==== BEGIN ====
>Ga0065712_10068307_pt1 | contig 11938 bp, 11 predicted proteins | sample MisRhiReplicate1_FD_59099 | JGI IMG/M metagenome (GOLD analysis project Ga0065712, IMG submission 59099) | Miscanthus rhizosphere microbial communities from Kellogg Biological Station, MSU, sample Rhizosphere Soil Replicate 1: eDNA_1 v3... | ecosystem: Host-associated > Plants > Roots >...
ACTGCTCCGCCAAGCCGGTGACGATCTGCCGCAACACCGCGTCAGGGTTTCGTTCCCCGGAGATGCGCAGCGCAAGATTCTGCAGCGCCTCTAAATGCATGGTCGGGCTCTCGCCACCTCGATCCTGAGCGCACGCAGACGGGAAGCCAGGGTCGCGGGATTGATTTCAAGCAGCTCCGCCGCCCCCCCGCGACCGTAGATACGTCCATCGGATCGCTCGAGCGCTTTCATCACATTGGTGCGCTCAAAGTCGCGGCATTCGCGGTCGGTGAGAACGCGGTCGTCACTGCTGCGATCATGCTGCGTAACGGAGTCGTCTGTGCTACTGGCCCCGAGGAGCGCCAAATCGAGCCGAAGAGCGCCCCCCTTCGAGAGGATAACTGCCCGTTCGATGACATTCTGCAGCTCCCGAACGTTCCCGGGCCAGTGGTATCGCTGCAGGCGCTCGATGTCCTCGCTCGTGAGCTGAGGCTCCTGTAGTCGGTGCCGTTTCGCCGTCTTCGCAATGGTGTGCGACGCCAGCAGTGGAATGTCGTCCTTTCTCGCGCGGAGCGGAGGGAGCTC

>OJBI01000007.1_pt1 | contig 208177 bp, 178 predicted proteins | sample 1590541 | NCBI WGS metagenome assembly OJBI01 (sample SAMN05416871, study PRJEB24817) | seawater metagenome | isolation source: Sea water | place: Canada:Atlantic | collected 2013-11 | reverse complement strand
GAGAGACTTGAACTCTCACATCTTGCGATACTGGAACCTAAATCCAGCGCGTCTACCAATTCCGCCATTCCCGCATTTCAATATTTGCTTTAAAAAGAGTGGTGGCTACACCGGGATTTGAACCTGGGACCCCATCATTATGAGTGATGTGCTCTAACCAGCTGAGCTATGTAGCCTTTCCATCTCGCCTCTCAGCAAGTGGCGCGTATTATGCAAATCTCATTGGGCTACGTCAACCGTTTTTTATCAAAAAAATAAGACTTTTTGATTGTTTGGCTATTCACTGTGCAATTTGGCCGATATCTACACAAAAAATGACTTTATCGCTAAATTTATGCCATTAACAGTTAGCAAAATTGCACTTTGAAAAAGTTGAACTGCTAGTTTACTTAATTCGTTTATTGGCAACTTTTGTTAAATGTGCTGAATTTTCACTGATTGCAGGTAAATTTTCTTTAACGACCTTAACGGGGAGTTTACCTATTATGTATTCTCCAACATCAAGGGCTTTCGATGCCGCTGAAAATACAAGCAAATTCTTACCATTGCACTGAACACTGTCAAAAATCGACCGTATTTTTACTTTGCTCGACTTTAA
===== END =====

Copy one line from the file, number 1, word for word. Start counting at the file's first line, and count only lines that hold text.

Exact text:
>Ga0065712_10068307_pt1 | contig 11938 bp, 11 predicted proteins | sample MisRhiReplicate1_FD_59099 | JGI IMG/M metagenome (GOLD analysis project Ga0065712, IMG submission 59099) | Miscanthus rhizosphere microbial communities from Kellogg Biological Station, MSU, sample Rhizosphere Soil Replicate 1: eDNA_1 v3... | ecosystem: Host-associated > Plants > Roots >...